The Unfit Heiress: The Tragic Life and Scandalous Sterilization of Ann Cooper Hewitt

Audrey Clare Farley. Grand Central, $28 (304p) ISBN 978-1-5387-5335-4
Historian Farley debuts with an intriguing account of socialite Ann Cooper Hewitt, who filed a $500,000 lawsuit against her mother in 1936 for having her sterilized in order to deprive her of her inheritance. According to Farley, Cooper Hewitt’s lawsuit “spark[ed] a nationwide debate on the changing nature of womanhood, the purpose of sexuality, and the merits of allowing doctors to decide who did and didn’t reproduce.” Farley sketches the history of the eugenics movement and fears over the emergence of the “New Woman” in early 20th-century America, but the narrative is at its most immersive when delving into the exploits of Cooper Hewitt’s mother, Maryon, who got rich by marrying well and often. Eleven months before Ann’s 21st birthday, Maryon, claiming that her daughter, who had suffered from “bronchial trouble” as a girl, was “feeble-minded” and “over-sexed,” bribed two doctors to remove Ann’s fallopian tubes during an appendectomy (if she died childless, Ann’s inheritance would revert to Maryon). After Maryon attempted suicide and the doctors who performed the procedure were acquitted of criminal charges, Ann settled the lawsuit for $150,000. Later chapters covering more recent cases of women sterilized without their informed consent feel more obligatory than essential, but Farley sets a brisk pace and persuasively reimagines the dynamic between Ann and Maryon. This is an eye-opening portrait of an obscure yet fascinating case. (Apr.)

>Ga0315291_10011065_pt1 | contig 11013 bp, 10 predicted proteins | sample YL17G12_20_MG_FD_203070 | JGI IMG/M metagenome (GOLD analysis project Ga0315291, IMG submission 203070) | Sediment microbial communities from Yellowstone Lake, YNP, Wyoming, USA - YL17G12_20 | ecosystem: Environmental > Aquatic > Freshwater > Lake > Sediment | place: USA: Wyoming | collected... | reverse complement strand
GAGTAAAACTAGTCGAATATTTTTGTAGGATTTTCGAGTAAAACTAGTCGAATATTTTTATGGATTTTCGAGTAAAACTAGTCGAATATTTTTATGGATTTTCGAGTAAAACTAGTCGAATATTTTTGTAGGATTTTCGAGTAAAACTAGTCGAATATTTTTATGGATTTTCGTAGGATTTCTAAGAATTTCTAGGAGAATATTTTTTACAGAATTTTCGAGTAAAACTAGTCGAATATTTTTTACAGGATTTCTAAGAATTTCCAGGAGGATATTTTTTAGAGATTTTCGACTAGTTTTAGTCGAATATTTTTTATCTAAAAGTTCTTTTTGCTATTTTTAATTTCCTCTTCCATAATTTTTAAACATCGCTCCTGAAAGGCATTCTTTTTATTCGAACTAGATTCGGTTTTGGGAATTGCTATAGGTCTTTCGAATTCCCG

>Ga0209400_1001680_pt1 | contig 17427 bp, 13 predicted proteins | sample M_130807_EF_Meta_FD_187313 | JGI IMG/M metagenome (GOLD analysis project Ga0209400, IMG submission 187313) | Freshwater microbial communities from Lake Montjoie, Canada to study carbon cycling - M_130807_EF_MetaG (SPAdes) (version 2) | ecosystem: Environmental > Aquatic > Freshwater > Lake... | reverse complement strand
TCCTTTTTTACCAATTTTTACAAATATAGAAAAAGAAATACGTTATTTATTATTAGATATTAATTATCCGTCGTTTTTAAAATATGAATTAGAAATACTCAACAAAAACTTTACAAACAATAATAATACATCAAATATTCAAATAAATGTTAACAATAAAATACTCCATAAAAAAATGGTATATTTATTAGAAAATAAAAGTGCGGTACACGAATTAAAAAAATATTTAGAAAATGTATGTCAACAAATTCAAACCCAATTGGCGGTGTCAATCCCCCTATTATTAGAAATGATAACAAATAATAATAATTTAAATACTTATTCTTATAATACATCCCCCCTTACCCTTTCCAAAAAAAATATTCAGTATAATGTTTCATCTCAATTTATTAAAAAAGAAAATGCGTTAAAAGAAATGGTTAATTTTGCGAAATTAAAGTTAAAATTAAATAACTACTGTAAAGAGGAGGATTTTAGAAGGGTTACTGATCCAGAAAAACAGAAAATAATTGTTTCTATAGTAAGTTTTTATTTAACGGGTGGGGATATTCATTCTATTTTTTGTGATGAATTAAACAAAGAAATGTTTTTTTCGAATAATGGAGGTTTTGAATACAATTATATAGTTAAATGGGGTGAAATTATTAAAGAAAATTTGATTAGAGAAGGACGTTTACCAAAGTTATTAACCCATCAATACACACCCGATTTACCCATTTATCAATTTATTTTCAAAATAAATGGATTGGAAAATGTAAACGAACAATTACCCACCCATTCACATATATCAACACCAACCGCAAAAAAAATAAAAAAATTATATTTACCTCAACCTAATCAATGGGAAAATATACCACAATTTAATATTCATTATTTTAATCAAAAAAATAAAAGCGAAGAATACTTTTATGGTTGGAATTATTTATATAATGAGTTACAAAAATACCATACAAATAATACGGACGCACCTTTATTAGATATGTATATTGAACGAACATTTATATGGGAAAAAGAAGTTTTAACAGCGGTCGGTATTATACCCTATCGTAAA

Reviewed on : 01/26/2021
Release date: 04/20/2021
Genre: Nonfiction
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